Inspired by simple.wikipedia.org I think there should be additional documentation for the Linux terminal commands. Two versions where one should contain basic words and simple wordings. If it could help more people understand complex programs I think it will be worth it. To get more documentation in the hands of the users I suggest using wikipedia as a storage. Maybe there is a possibility to crowd source comments to improve the simplified manual.
ls is the command in Linux to list files in folders. If you enter ‘ls’ in the terminal you list the files in the current folder.
The command has many options. Where some are.
-l list more detailed information.
-R also show content of sub folders.
Here you write ‘ls -l’ in the terminal to use the -l option.
I think Linux can take advantage of podcasts for a better user experience. For example when installing the distribution you could have the option to play a relevant and fun podcast. Compressed with Opus. It would not take to much space on the .iso. Also as a way to engage new users. Getting them to read the Official User Guide it would be nice if there is a complementary podcast where a group of people discuss each of the chapters. I think this would keep them interested reading the whole thing through.
The idea is to take an Open Source Textbook on mathematics, physics, chemistry or biology and make an Linux style inspired podcast series. Here two or more people discuss the theory on each of the topics, problem solving techniques, its applications and more.
Even if this is a podcast you can have visual content. Just add links to images/videos referenced in the podcast to your web page. It should make it less expensive then to do a pure video podcast.
I think following a podcast for your textbook where they ask interesting questions, where you can learn from good explanations or maybe just get motivation from a fun session could go a long way.
My idea is simple. For media that depends on lossy compression it should be possible to ”patch” the media file with a smaller file of same resolution but a lower quality. The backup file is smaller due to more lossy compression. For this to work on image files the format probably need to loose some dependency on the previous block. One error should not affect the rest of the image. On the blocks you then perform some checks. The idea is then that if you encounter a error in the original big image file then you can patch it with the block of pixels in the smaller backup file. The block in the backup file would be of lower quality but look similar. You probable would not notice that the image has been fixed.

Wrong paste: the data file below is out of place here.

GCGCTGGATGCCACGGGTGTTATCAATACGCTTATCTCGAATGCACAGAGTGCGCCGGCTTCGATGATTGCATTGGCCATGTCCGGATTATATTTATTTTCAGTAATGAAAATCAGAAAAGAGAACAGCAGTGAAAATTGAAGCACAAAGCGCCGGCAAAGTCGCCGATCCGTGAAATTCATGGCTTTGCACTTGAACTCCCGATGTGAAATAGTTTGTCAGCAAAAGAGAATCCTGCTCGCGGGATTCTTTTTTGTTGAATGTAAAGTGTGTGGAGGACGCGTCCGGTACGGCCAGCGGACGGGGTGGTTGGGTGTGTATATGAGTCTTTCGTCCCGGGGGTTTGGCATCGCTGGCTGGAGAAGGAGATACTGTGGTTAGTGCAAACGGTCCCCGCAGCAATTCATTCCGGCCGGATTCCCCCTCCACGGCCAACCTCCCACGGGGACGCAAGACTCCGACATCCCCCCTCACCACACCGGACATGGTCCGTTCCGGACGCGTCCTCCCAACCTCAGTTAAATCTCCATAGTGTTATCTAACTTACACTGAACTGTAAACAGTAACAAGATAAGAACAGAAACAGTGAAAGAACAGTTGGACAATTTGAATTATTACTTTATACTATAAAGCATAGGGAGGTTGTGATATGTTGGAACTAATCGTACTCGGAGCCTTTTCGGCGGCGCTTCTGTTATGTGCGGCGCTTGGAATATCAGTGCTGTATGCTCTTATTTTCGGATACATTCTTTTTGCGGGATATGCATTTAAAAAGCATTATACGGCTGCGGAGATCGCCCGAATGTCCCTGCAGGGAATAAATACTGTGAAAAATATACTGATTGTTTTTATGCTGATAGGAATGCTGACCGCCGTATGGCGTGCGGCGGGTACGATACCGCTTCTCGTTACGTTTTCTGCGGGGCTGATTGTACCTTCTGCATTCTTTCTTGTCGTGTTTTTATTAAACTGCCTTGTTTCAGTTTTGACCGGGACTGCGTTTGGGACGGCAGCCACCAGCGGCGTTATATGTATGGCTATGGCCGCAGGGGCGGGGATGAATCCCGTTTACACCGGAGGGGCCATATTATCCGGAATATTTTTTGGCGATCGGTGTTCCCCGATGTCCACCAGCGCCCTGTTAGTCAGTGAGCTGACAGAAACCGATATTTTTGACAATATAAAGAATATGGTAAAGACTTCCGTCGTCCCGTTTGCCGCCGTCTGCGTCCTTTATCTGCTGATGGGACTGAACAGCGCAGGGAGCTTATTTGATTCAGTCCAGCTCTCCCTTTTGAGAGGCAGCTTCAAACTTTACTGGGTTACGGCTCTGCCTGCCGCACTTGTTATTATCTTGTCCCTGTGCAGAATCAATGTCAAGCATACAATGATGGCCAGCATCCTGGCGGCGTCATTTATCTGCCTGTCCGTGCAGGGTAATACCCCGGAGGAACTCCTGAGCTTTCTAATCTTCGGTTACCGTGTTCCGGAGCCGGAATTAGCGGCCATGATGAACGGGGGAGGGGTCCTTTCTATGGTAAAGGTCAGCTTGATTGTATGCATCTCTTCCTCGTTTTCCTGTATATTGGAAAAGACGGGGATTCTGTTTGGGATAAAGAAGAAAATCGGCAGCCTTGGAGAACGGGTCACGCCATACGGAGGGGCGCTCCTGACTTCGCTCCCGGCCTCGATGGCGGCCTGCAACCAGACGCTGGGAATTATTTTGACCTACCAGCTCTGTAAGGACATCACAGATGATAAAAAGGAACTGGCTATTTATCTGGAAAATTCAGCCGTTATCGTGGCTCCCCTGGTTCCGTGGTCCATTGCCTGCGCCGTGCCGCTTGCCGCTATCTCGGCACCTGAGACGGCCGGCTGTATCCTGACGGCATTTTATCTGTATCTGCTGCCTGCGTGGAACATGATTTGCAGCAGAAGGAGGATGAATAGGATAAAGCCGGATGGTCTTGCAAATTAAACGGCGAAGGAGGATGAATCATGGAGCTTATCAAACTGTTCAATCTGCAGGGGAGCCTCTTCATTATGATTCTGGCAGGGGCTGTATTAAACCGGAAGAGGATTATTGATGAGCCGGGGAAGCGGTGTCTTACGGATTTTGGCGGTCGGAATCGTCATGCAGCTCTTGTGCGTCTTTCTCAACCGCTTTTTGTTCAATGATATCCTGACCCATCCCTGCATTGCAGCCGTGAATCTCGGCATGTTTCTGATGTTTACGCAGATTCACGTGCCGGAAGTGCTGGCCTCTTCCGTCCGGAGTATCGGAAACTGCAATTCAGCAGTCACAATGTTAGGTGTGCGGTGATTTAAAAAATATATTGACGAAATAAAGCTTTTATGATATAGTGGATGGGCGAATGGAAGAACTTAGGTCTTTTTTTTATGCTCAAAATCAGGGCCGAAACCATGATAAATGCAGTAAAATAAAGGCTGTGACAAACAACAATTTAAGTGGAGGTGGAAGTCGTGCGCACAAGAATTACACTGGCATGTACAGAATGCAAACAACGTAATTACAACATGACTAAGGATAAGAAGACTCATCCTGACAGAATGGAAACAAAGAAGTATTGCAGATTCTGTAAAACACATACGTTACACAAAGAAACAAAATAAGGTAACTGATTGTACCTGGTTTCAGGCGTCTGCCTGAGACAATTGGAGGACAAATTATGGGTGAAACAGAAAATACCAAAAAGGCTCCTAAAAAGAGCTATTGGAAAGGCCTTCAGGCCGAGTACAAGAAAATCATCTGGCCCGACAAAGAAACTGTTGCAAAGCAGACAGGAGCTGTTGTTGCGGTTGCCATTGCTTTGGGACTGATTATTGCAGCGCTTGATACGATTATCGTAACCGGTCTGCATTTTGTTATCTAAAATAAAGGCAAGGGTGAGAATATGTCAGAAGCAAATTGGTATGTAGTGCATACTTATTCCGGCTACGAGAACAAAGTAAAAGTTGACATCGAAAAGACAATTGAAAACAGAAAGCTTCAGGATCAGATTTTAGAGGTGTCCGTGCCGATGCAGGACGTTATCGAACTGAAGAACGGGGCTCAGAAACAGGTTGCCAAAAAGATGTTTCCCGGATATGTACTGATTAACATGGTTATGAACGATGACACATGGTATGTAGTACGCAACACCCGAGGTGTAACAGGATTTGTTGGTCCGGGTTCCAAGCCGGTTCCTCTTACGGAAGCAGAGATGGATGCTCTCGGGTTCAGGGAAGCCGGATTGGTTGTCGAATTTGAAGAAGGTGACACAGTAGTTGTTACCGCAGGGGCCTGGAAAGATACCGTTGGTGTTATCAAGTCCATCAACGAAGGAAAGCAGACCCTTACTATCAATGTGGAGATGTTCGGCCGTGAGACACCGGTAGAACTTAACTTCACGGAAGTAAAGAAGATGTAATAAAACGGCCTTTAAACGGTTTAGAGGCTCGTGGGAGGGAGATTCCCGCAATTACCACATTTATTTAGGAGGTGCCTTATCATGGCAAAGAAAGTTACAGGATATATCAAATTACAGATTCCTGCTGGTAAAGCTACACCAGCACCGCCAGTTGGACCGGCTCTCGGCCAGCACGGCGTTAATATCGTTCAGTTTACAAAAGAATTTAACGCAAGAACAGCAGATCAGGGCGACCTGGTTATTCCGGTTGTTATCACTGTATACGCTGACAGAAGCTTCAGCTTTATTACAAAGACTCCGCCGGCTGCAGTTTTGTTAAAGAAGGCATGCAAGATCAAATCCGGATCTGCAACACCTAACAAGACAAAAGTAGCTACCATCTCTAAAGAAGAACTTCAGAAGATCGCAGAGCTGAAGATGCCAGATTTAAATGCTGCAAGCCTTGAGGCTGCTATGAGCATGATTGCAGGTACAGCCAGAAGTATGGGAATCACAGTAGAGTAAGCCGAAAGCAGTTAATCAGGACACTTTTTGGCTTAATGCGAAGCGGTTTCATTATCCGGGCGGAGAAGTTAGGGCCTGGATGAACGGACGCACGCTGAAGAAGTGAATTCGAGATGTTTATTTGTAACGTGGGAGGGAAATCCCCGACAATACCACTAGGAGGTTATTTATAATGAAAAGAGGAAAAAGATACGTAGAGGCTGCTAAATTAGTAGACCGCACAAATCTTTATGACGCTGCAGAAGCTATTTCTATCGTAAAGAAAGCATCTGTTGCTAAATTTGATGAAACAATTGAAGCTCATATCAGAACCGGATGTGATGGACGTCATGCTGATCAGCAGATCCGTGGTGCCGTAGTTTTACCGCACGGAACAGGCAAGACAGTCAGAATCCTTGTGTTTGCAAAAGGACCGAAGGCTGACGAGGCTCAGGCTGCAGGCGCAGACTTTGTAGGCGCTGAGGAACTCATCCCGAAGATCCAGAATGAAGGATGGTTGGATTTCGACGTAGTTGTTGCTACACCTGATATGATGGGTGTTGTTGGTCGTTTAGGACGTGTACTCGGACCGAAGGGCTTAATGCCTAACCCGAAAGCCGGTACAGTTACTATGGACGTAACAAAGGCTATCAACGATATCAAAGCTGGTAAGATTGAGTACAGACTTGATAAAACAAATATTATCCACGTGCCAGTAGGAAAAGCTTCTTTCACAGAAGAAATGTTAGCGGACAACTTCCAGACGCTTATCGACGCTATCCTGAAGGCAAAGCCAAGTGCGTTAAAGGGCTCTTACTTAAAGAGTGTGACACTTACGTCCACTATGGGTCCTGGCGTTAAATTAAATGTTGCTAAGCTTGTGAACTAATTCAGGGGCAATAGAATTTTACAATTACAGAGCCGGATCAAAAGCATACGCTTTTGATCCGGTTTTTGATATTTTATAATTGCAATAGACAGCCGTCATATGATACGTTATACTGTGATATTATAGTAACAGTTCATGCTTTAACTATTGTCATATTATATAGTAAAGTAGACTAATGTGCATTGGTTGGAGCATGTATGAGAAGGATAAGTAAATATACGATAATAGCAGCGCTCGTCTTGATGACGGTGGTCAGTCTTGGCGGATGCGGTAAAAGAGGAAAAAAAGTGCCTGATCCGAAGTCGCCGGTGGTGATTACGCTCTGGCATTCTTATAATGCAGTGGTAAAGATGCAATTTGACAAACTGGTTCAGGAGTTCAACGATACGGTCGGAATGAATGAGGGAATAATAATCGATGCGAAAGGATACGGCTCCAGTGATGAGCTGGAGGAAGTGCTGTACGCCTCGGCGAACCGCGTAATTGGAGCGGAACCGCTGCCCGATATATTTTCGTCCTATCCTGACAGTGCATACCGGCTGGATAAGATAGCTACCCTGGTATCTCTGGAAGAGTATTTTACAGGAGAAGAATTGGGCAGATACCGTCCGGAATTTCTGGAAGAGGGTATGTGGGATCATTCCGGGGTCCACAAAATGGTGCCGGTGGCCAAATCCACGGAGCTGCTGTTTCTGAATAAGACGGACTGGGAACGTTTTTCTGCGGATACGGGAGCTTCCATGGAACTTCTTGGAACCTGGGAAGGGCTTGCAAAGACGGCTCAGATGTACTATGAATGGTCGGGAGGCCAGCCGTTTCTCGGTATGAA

For a .jpg photo of 3.3MB I saw that I would only need a 350k version. To keep it simple one could store both versions in the same file as an option. For those who don’t make backups I think this would make it easier to recover otherwise lost photos.
After watching the below video on machine learning. Which showed some sort of generation. I imagine that this could be replicated for 3D objects as well. Say you let the matrix-setup train on a biological part. With many variations of this part the setup will have learned what it should look like. Then as we saw in the video. The setup can also generate different shapes of the same object. I don’t know the implication for evolution. I guess however the genetic makeup would also include support data (the learned matrix). To help generate biological elements like the trained part. This thought experiment I think shows how evolution can produce so much variation. Without the energy cost due to error.
Below is a link to the Neural Network video and a would be training set for an arbitrary biological part.
Would be training set for an arbitrary biological part.